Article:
Commuting in summer time is great fun. You see beautiful nature, and those commuting tempo - races, they are really enjoyable, if you know what i mean?

    But yes, I do something like 4000 km commuting per year and wouldn't change that activity to car in a hurry.

    Cheers,

    /Jouni

  9. #9
    Two H's!!! TWO!!!!! chephy's Avatar
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    Quote Originally Posted by jouni74
    Greetings from Finland. You guys all seem to be from the States? l don't know the status of bicycler in the States but here it's the thing that you should avoid. Pedestrians can walk whereever they please and crazy cars are trying to kill you on every corner.
    I'm not quite from the States but close enough (Canada). And the picture you paint for cycling in Finland transfers beautifully to North America.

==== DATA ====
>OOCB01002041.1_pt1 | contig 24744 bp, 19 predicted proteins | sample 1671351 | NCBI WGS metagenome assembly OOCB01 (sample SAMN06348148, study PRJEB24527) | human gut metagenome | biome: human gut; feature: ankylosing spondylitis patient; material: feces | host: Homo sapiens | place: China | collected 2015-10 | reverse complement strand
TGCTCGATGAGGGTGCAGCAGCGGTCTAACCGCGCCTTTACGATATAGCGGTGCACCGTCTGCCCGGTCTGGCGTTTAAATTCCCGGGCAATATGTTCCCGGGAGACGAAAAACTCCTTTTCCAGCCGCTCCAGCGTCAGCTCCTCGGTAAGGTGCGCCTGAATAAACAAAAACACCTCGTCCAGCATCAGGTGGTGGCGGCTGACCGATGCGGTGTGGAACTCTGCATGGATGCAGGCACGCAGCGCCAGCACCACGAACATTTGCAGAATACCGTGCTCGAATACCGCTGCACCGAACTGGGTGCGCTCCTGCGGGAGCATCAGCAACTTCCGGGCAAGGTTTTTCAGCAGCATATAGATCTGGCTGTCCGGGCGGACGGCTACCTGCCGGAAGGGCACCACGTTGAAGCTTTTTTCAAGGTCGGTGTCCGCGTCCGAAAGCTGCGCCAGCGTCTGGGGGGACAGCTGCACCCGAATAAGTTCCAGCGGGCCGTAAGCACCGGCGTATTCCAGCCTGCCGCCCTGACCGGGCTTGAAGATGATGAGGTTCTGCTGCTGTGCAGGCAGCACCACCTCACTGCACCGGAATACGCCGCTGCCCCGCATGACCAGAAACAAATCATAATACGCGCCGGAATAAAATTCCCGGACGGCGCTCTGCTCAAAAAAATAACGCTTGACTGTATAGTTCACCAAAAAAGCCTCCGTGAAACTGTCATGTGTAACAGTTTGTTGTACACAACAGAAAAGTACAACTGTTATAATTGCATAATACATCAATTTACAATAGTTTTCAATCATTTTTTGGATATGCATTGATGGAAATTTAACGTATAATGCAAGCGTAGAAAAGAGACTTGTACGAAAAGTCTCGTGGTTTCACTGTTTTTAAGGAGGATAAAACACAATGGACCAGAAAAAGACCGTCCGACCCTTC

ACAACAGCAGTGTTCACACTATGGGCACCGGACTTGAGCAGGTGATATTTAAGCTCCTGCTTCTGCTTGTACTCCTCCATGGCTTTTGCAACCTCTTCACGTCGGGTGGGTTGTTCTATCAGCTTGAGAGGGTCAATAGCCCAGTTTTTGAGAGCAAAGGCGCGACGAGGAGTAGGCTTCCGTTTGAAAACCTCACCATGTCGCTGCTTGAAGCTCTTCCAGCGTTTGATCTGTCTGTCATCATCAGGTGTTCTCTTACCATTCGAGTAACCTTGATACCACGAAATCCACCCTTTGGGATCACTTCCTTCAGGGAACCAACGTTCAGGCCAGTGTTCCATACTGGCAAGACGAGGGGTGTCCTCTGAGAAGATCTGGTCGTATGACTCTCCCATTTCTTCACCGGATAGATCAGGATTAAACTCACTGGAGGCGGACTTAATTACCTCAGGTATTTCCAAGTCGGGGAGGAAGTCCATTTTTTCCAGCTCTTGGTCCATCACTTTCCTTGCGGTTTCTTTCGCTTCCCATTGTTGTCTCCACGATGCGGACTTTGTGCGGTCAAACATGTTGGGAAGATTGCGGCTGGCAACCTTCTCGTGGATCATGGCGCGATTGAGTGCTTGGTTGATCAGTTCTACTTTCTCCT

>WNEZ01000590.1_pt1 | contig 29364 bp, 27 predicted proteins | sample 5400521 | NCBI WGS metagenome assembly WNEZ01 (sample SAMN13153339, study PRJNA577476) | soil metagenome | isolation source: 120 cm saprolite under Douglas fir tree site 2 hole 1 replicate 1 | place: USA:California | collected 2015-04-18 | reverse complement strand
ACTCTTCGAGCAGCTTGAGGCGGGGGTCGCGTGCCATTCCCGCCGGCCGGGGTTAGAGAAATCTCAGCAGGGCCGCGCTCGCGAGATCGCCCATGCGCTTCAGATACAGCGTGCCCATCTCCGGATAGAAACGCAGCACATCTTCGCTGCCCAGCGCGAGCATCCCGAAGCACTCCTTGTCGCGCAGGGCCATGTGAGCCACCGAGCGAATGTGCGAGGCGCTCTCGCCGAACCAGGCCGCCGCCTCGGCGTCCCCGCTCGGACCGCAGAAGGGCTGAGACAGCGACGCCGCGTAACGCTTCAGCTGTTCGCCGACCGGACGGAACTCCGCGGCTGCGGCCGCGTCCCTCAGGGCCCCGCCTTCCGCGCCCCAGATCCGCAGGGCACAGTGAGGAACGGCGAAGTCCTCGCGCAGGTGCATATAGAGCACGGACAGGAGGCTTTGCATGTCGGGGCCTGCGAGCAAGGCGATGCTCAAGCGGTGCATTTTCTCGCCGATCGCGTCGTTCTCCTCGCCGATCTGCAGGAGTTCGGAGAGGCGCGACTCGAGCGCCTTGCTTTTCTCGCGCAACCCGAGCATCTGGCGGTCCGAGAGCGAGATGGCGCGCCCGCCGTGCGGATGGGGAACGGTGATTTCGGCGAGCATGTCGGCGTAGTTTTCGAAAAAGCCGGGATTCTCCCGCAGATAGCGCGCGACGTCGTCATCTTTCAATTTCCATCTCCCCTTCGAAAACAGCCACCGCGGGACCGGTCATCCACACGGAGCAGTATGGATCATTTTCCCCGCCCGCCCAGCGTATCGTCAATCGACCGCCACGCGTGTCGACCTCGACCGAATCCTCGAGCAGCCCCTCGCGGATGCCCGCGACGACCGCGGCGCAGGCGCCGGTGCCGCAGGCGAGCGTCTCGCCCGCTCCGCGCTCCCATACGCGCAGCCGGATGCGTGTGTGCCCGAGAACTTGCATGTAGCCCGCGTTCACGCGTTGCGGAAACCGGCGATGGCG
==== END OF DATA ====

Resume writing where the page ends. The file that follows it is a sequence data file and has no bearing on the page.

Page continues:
10. #10
    Slowpoach
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    Quote Originally Posted by jouni74
    Greetings from Finland. You guys all seem to be from the States?
    /Jouni
    Nope.

    l don't know the status of bicycler in the States but here it's the thing that you should avoid.
    Here too. Very bad karma not to avoid a cyclist.

    Melbourne is pretty bike friendly, but still more of a car city. Most people here cycle for recreation rather than transport.